The best way to send a bug report is to mail it electronically to the Emacs maintainers at `email@example.com'. (If you want to suggest a change as an improvement, use the same address.)
If you'd like to read the bug reports, you can find them on the newsgroup `gnu.emacs.bug'; keep in mind, however, that as a spectator you should not criticize anything about what you see there. The purpose of bug reports is to give information to the Emacs maintainers. Spectators are welcome only as long as they do not interfere with this. In particular, some bug reports contain large amounts of data; spectators should not complain about this.
Please do not post bug reports using netnews; mail is more reliable than netnews about reporting your correct address, which we may need in order to ask you for more information.
If you can't send electronic mail, then mail the bug report on paper or machine-readable media to this address:
GNU Emacs Bugs Free Software Foundation 59 Temple Place, Suite 330 Boston, MA 02111-1307 USA
We do not promise to fix the bug; but if the bug is serious, or ugly, or easy to fix, chances are we will want to.
A convenient way to send a bug report for Emacs is to use the command M-x report-emacs-bug. This sets up a mail buffer (see section Sending Mail) and automatically inserts some of the essential information. However, it cannot supply all the necessary information; you should still read and follow the guidelines below, so you can enter the other crucial information by hand before you send the message.
To enable maintainers to investigate a bug, your report should include all these things:
configurecommand when Emacs was installed.
(open-dribble-file "~/dribble")using M-: or from the `*scratch*' buffer just after starting Emacs. From then on, Emacs copies all your input to the specified dribble file until the Emacs process is killed.
TERM), the complete termcap entry for the terminal from `/etc/termcap' (since that file is not identical on all machines), and the output that Emacs actually sent to the terminal. The way to collect the terminal output is to execute the Lisp expression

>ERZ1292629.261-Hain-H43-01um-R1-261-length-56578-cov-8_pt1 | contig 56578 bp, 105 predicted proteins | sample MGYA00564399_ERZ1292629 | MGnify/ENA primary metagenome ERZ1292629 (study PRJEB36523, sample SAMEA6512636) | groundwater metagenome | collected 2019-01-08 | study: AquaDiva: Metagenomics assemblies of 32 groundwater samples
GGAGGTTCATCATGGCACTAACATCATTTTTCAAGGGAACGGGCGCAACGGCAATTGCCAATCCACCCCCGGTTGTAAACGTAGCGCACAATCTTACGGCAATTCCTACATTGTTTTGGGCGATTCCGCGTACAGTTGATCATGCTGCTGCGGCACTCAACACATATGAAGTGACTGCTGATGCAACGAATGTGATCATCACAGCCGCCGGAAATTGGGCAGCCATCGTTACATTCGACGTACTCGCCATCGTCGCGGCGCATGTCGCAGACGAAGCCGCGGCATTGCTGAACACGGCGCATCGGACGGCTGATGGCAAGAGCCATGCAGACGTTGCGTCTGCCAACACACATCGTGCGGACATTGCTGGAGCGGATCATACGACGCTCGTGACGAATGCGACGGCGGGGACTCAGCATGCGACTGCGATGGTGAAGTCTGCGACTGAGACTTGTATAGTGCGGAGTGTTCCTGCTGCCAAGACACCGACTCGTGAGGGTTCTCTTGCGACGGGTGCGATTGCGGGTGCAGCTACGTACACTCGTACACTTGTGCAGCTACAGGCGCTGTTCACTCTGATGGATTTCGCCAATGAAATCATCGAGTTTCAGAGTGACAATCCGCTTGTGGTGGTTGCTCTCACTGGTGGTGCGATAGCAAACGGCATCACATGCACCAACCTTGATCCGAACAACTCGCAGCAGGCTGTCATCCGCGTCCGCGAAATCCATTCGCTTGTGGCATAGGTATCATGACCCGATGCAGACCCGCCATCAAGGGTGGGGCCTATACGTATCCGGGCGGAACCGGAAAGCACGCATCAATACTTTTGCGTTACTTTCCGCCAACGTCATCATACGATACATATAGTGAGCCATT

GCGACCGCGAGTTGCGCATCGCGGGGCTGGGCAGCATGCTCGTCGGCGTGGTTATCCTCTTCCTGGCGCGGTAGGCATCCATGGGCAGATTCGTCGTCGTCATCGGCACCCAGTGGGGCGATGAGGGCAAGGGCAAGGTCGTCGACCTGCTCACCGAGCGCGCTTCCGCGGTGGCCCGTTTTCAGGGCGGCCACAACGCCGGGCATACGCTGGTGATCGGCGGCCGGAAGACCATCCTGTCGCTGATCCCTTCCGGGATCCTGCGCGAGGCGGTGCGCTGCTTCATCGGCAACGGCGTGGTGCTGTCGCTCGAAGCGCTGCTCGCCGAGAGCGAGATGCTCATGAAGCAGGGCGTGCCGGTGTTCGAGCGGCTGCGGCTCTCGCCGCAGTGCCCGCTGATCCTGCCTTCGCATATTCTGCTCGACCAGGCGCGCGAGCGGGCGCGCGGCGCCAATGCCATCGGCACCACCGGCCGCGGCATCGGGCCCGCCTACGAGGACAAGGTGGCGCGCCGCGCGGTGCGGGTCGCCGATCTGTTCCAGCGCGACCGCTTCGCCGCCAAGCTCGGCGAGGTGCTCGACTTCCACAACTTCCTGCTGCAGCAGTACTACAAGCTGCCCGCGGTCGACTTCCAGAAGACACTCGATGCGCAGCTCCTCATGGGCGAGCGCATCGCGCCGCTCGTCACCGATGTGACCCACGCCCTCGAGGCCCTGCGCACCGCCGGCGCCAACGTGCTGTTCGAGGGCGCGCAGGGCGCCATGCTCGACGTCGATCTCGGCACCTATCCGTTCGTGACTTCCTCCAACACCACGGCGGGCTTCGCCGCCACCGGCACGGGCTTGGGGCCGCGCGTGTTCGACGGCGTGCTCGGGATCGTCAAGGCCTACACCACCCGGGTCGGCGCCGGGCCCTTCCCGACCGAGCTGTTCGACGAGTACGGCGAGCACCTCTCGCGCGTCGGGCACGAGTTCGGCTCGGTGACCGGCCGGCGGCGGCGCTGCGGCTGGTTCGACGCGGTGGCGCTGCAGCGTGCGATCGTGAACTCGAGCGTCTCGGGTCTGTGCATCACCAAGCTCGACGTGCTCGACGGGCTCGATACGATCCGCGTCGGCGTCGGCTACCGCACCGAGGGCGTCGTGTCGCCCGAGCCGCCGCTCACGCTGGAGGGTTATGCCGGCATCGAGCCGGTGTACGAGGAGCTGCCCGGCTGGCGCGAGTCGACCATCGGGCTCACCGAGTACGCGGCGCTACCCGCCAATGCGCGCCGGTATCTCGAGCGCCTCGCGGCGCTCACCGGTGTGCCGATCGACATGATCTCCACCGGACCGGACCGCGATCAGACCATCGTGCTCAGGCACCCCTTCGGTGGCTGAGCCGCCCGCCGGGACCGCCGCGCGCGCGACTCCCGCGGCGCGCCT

(open-termscript "~/termscript")using M-: or from the `*scratch*' buffer just after starting Emacs. From then on, Emacs copies all terminal output to the specified termscript file as well, until the Emacs process is killed. If the problem happens when Emacs starts up, put this expression into your `.emacs' file so that the termscript file will be open when Emacs displays the screen for the first time. Be warned: it is often difficult, and sometimes impossible, to fix a terminal-dependent bug without access to a terminal of the type that stimulates the bug.
(setq debug-on-error t)before the error happens (that is to say, you must execute that expression and then make the bug happen). This causes the error to run the Lisp debugger, which shows you a backtrace. Copy the text of the debugger's backtrace into the bug report. This use of the debugger is possible only if you know how to make the bug happen again. If you can't make it happen again, at least copy the whole error message.
-qswitch to prevent loading the init file). If the problem does not occur then, you must report the precise contents of any programs that you must load into the Lisp world in order to cause the problem to occur.
prto print the Lisp object in Lisp syntax. (If you must use another debugger, call the function
debug_printwith the object as an argument.) The
prcommand is defined by the file `.gdbinit' in the `src' subdirectory, and it works only if you are debugging a running process (not with a core dump). To make Lisp errors stop Emacs and return to GDB, put a breakpoint at
Fsignal. To find out which Lisp functions are running, using GDB, move up the stack, and each time you get to a frame for the function
Ffuncall, type these GDB commands:
p *args prTo print the first argument that the function received, use these commands:
p args prYou can print the other arguments likewise. The argument
Ffuncallsays how many arguments
Ffuncallreceived; these include the Lisp function itself and the arguments for that function. The file `src/.gdbinit' includes several other commands that are useful for examining the data types and contents of Lisp objects. These commands work at a lower level than
pr, and are less convenient, but they may work even when
Here are some things that are not necessary in a bug report:
Go to the first, previous, next, last section, table of contents.